Dems plan to introduce $109B Senate highway bill in the House

House Democrats are planning to introduce the Senate's $109 billion transportation bill in the lower chamber. 

The move, which is intended to highlight the House GOP's inability so far to agree to its own highway bill, follows a decision by House Republican leaders to shun the Senate's measure in favor of a short-term extension of highway funding. 

The Senate bill was approved in a bipartisan vote, but Speaker John BoehnerJohn BoehnerLast Congress far from ‘do-nothing’ Top aide: Obama worried about impeachment for Syria actions An anti-government ideologue like Mulvaney shouldn't run OMB MORE (R-Ohio) wants to move his own highway bill through the lower chamber. He has introduced legislation that would use revenue from expanded domestic oil and gas drilling to pay for new transportation projects, but he has been unable to rally his conference around the measure. 

Reps. Tim BishopTim BishopDems separated by 29 votes in NY House primary Flint residents hire first K Street firm House moves to vote on .1T package; backup plan in place MORE (D-N.Y.), Nick RahallNick RahallWest Virginia is no longer Clinton country Solution needed: Rail congestion is stifling economic growth Lobbying World MORE (D-W.Va.) and Peter DeFazio (D-Ore.) said in a “Dear Colleague” letter that moving a short-term extension was the wrong course of action for the House. 

“The surface transportation authorization bill is by far the biggest jobs legislation Congress will consider this year,” the lawmakers wrote. “It is imperative that the House of Representatives join the Senate in passing this bipartisan bill and send it to the president before the March 31 expiration of highway program funding or risk devastating job losses across the nation.”

On Tuesday, Republicans acknowledged BoehnerJohn BoehnerLast Congress far from ‘do-nothing’ Top aide: Obama worried about impeachment for Syria actions An anti-government ideologue like Mulvaney shouldn't run OMB MORE won't succeed in moving his own bill before March 31, when current highway funding expires.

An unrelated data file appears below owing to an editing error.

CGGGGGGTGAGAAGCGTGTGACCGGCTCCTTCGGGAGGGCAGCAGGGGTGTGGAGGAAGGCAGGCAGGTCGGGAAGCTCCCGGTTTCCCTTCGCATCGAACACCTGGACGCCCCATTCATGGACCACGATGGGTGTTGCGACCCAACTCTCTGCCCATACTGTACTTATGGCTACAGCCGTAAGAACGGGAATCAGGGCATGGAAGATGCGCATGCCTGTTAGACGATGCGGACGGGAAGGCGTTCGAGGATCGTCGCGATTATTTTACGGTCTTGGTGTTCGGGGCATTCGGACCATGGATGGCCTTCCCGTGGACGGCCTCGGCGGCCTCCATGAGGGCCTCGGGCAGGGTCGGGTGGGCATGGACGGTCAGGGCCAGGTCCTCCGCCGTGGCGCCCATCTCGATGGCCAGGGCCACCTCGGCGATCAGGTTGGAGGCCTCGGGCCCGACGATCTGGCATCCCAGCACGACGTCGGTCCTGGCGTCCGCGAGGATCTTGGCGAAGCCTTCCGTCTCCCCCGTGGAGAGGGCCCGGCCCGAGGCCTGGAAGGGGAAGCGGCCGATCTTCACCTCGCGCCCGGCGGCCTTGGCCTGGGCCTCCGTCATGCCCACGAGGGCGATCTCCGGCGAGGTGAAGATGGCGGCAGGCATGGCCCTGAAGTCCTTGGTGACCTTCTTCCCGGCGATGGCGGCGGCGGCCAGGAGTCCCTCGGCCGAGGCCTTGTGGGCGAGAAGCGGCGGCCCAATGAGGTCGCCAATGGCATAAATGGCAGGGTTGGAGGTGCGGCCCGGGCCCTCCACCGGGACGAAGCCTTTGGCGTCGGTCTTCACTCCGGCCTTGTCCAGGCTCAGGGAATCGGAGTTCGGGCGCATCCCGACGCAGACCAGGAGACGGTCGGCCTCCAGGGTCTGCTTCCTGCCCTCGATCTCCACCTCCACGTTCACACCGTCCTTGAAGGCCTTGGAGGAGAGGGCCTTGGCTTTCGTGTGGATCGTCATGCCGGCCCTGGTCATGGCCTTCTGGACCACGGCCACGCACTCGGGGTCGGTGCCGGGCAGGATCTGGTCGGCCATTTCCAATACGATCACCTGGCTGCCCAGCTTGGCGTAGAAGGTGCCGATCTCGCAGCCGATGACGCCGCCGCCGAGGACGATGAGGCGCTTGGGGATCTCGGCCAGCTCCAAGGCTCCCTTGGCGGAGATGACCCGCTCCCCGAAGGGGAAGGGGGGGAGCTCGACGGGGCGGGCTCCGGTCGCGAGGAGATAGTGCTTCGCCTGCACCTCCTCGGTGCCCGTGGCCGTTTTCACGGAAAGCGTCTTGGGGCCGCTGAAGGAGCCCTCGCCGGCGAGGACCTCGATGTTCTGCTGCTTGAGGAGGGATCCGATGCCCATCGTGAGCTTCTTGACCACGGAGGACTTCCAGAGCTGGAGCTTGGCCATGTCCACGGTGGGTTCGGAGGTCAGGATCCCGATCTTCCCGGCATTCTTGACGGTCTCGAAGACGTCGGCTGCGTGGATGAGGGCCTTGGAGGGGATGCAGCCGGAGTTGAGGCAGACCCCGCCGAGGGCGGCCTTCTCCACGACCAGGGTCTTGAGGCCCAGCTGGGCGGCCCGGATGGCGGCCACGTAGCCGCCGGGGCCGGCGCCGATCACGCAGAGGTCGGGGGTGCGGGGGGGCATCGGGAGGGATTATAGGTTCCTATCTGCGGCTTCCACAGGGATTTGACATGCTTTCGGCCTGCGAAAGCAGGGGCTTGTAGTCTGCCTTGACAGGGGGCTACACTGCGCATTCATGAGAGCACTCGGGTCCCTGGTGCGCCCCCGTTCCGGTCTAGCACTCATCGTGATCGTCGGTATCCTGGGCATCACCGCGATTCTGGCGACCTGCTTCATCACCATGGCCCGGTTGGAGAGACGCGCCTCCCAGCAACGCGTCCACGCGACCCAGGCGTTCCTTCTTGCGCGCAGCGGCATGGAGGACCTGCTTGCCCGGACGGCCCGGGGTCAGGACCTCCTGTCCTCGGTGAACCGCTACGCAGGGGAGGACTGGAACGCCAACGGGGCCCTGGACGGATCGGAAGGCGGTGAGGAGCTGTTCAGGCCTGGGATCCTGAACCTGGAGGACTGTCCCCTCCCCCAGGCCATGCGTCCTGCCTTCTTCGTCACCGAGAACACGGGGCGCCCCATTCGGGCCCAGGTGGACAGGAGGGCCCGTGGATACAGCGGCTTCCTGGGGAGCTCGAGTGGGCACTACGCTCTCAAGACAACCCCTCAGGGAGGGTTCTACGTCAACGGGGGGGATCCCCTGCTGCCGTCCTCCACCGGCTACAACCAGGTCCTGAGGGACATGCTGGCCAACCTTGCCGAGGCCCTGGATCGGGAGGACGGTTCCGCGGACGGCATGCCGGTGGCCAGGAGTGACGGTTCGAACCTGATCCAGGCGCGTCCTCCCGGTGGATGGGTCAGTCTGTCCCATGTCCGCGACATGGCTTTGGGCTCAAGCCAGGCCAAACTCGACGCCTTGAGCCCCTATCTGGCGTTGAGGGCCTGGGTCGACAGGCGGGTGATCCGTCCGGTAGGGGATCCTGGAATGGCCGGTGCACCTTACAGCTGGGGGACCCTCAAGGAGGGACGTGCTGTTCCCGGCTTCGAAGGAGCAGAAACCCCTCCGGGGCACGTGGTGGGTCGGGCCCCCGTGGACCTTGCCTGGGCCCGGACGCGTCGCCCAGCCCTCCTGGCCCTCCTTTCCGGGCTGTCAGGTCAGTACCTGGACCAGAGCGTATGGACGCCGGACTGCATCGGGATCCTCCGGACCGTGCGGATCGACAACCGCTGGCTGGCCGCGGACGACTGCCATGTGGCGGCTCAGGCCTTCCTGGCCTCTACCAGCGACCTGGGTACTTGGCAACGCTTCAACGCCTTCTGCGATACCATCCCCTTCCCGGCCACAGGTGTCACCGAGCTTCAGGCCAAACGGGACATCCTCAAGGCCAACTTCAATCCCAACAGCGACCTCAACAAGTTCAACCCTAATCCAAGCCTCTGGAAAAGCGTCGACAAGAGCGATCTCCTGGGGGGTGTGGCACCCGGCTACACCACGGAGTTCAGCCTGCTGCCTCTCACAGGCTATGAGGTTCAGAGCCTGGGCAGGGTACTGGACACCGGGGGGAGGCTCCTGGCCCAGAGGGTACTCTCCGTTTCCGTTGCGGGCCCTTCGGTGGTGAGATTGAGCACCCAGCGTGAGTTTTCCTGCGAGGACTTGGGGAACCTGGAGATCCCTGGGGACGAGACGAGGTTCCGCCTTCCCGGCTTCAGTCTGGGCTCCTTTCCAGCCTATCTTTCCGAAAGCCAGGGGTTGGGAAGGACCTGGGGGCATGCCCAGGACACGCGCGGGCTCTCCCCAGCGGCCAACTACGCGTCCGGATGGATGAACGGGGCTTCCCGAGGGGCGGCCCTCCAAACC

House Transportation and Infrastructure Committee Chairman John Mica (R-Fla.) framed the decision to bring up a short-term transportation extension as necessary to give the House more time to craft a more permanent measure. It's unclear how long the short-term extension will be. 

Boehner has identified the highway bill as one of his top priorities. Boehner’s preferred option was a five-year, $260 billion bill, as opposed to the two-year, $109 billion Senate bill. 

Mica said Tuesday that he did not think the House was willing to consider passing the Senate’s transportation bill, despite the fact that it won the votes of 74 senators. 

“I would say there won't be any vote on that,” Mica said.

But the Democratic lawmakers wrote in their letter that there should be.

“[Moving Ahead for Progress in the 21st Century (MAP-21)] will save 1.8 million jobs and create up to 1 million more jobs,” the Democrats wrote. “The bill also provides consistency for states and maintains current funding levels for highways and public transportation, consolidates and streamlines highway programs, establishes a national freight program, improves safety and institutes performance measures and improves accountability for transportation infrastructure investments."

They added that the two-year bill “passed the Senate with a bipartisan majority of 74-22 and is fully paid for."

“As we quickly approach the March 31 deadline to reauthorize surface transportation funding, I ask you to support this legislation in the House of Representatives to create and protect jobs and improve the economy,” the letter concludes.

Mica said this week that a House vote on even a short-term highway bill extension will likely not come until next week.

Senate Democrats have scheduled a news conference Wednesday morning to ask House Republicans to reconsider their decision to bypass their version of the transportation measure.